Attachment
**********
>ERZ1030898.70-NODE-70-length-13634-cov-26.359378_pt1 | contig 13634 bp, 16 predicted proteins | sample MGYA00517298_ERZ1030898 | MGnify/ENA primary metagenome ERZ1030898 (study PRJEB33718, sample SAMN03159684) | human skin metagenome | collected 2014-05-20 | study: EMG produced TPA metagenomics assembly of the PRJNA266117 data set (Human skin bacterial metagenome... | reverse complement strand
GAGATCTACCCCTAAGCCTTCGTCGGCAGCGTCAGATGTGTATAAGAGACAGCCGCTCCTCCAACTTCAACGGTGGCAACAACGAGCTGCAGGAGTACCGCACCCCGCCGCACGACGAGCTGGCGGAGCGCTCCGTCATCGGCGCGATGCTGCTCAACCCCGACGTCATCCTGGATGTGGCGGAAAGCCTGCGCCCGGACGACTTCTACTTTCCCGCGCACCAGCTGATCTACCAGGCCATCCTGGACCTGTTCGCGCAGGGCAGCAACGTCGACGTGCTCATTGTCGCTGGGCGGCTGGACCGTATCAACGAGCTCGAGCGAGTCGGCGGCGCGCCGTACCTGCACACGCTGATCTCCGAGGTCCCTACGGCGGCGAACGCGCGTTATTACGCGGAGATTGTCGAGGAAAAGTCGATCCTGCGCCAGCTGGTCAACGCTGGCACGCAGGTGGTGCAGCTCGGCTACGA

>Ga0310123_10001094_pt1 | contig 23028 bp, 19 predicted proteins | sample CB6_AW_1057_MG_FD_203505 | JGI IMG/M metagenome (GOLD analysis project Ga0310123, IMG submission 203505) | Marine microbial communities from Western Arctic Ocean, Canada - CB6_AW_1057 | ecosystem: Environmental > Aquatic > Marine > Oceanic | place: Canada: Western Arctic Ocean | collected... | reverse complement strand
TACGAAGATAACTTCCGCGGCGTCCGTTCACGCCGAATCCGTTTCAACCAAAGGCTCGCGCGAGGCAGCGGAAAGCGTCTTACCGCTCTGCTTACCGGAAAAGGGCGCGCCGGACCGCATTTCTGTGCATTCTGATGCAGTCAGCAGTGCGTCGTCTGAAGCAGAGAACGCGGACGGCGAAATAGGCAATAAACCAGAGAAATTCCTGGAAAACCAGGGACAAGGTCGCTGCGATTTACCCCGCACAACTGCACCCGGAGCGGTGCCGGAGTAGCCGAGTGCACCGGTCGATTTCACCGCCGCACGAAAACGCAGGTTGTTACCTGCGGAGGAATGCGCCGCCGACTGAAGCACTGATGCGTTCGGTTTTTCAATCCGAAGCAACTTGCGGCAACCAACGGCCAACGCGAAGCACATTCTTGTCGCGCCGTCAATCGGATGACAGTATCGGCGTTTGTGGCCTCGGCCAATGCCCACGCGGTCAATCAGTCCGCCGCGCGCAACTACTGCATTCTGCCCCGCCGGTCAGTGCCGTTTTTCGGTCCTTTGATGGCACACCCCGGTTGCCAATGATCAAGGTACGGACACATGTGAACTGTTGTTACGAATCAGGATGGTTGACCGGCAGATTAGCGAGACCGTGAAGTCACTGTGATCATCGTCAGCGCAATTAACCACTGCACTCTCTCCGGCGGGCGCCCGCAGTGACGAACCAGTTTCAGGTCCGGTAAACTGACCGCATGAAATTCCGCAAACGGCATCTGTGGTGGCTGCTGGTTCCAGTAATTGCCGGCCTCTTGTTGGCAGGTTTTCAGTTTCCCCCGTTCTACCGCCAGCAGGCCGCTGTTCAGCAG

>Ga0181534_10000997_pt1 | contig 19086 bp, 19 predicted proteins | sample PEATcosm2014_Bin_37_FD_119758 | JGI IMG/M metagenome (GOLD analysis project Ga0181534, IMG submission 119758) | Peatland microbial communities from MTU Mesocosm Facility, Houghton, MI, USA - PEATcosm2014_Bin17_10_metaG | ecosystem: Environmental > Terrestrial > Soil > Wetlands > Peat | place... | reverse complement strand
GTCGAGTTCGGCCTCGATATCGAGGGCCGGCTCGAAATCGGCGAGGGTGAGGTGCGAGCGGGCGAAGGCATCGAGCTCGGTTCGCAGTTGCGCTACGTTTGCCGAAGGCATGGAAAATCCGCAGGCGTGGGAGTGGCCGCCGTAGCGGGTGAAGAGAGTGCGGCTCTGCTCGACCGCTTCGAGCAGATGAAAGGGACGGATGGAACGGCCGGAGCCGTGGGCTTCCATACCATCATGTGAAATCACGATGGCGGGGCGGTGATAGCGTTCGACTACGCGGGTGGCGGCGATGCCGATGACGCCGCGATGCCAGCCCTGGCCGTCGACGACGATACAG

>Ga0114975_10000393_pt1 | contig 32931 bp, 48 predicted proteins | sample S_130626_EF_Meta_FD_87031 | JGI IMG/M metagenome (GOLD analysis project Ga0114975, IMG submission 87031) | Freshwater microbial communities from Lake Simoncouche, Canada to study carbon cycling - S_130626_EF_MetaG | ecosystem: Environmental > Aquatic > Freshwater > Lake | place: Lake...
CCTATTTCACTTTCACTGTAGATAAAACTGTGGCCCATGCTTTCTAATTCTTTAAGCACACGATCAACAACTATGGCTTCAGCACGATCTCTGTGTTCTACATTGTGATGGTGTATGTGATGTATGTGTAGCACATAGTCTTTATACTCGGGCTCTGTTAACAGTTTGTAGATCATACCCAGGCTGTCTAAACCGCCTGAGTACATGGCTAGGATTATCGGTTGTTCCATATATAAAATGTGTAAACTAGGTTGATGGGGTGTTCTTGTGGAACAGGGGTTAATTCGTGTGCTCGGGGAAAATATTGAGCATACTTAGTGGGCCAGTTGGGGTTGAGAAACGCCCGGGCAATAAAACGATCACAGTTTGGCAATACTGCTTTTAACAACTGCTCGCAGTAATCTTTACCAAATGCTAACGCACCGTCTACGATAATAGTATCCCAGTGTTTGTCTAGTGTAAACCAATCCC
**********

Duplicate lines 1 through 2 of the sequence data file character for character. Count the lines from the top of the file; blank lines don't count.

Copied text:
>ERZ1030898.70-NODE-70-length-13634-cov-26.359378_pt1 | contig 13634 bp, 16 predicted proteins | sample MGYA00517298_ERZ1030898 | MGnify/ENA primary metagenome ERZ1030898 (study PRJEB33718, sample SAMN03159684) | human skin metagenome | collected 2014-05-20 | study: EMG produced TPA metagenomics assembly of the PRJNA266117 data set (Human skin bacterial metagenome... | reverse complement strand
GAGATCTACCCCTAAGCCTTCGTCGGCAGCGTCAGATGTGTATAAGAGACAGCCGCTCCTCCAACTTCAACGGTGGCAACAACGAGCTGCAGGAGTACCGCACCCCGCCGCACGACGAGCTGGCGGAGCGCTCCGTCATCGGCGCGATGCTGCTCAACCCCGACGTCATCCTGGATGTGGCGGAAAGCCTGCGCCCGGACGACTTCTACTTTCCCGCGCACCAGCTGATCTACCAGGCCATCCTGGACCTGTTCGCGCAGGGCAGCAACGTCGACGTGCTCATTGTCGCTGGGCGGCTGGACCGTATCAACGAGCTCGAGCGAGTCGGCGGCGCGCCGTACCTGCACACGCTGATCTCCGAGGTCCCTACGGCGGCGAACGCGCGTTATTACGCGGAGATTGTCGAGGAAAAGTCGATCCTGCGCCAGCTGGTCAACGCTGGCACGCAGGTGGTGCAGCTCGGCTACGA